Testicular Cancer – Causes, Symptoms, Diagnosis, and Treatment

The new study done 2018 shows that there are 9,310 new testicular cancer cases diagnosed. It also mentions that the rate is only increasing gradually and it is widely seen in seminoma. Cancer may not be common among the population but 1 in 250 male develops it; therefore, know all about the disease and its treatment here.

Testicular-Cancer

Testicular Cancer: Overview

A normal human body contains over 37 trillion cells. These cells in our body have specific jobs to do. They divide in an orderly way and they die when they are damaged and worn out and new cells replace them. When these cells go out of control, they crowd out normal cells and these affected cells keep on growing and making new cells, we say that the area of the body is affected by cancer.

Cells in any part of the body can become cancer and can spread to any part of the body. Testicle cancer is the type of cancer which occurs in the testicles. To know more about testicular cancer, let us go through the structure and function of the male reproductive system.

Testis (a single pair of the testicle is called the testis) are a part of the male reproductive system. They are a “smaller than a golf ball” like organ located inside the scrotum a loose bag of skin located under the base of the penis.

The testicles are made up of many types of cells each of which can develop into different types of cancer. It is important to know where cancer has started in to understand what cells have been affected and what type of cancer it is to determine what treatment to go through.

Causes of Testicular Cancer

Testicles cancers occur when cells in the testicle become altered but what causes the abnormality is not yet known. There are certain risk factors which lead to testicular cancer.

Some of the common factors are:

Undescended Testicles (cryptorchidism) – The testicles form in the male baby’s abdomen at the time of fetal development. They generally move down into the scrotum in a year or at the time of birth. If they take time to move down or if anybody needs the help of surgery to bring them down, it is called undescended testicles.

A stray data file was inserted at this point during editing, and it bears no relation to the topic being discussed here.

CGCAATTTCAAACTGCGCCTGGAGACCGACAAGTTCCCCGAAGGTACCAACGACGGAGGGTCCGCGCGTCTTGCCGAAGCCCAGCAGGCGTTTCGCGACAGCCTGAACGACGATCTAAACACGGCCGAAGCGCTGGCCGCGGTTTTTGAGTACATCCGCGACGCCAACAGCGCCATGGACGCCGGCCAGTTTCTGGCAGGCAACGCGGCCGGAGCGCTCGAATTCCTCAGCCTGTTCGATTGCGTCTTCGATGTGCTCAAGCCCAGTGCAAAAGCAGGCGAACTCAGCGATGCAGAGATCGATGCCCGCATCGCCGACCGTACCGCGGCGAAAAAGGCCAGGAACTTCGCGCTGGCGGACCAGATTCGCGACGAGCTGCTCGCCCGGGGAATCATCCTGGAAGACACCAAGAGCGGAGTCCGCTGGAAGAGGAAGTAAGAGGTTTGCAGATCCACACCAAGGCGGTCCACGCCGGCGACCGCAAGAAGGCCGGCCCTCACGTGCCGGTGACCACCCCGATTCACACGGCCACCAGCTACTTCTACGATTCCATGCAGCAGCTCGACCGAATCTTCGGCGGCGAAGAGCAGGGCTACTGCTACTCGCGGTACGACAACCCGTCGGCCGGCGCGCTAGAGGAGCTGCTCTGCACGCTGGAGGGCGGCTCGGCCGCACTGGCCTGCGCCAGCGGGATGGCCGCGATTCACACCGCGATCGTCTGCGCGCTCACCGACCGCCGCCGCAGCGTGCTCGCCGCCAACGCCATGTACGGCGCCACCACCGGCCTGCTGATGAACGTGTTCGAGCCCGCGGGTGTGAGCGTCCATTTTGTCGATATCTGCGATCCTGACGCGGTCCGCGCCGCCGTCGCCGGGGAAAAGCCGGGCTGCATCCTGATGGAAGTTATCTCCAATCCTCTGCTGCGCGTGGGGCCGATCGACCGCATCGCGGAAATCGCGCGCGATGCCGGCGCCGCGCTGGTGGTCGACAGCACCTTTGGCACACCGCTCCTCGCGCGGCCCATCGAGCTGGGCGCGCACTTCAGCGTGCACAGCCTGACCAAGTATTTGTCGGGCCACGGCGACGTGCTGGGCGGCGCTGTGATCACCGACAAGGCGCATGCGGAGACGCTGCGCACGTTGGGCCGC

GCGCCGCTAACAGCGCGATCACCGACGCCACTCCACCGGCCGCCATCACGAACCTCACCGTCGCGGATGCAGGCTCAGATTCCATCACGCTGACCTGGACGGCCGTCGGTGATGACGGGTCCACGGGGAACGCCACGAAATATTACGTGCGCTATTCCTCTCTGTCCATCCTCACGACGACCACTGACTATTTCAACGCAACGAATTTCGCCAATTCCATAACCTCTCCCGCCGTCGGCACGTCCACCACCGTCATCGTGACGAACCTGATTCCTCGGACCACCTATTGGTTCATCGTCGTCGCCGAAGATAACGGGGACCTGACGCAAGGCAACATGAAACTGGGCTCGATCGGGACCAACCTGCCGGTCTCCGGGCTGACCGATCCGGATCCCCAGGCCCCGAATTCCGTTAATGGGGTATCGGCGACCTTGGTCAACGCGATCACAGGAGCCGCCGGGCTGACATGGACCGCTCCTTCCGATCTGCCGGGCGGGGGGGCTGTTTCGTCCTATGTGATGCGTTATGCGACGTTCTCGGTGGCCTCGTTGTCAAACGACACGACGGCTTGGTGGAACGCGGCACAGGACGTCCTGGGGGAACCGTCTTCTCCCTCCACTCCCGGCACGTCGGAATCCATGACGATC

Men with Undescended testicles are more prone to testicular cancer than men who do not suffer from cryptorchidism

Abnormal Cells in Testicles (Carcinoma in Situ)

CIS which stands for Carcinoma in Situ is not cancer. It means there is an abnormality in the cells of the testicle. There are also no lumps or any symptoms but if left untreated, CIS leads to cancer in 50% of the cases.  CIS is found mostly when a testicular biopsy is made while checking for infertility. Removing the testicles is the only treatment for CIS from developing.

Fertility Problem

Men having fertility problem are prone to testicular cancer. The most common problems are,

  • Sperm which does not have much movement
  • A high proportion of abnormal sperm
  • Low semen concentration.

Previous Testicular Cancer

A person having a history of testicular cancer has high chances of getting testicular cancer in the second testicle. Hence it is advised to attend follow up appointments after treatment.

Family History

Sons or brothers of people who have had testicular cancer have high chances of getting it. Men who have a father with the history of testicular cancer are around 4 times more likely to get this cancer and men who have brothers suffering from this cancer is around 8 times more likely to get Testicular Cancer.

Hypospadias

Men with an abnormality in their penis and urethra called hypospadias are likely to develop testicular cancer.

Inguinal Hernia

When a part of the bowel (intestine) slips through a weakness in the tummy (abdominal wall), it sometimes causes a lump in the groin area which is called the Inguinal hernia which can lead to testicular cancer.

Testicular Microlithiasis

Calcium specks in the testicles are called testicular microlithiasis. A healthy man with testicular microlithiasis is not prone to testicular cancer but people having other risk factors such as fertility problem or undescended testicles in addition to testicular microlithiasis are more likely to get this cancer.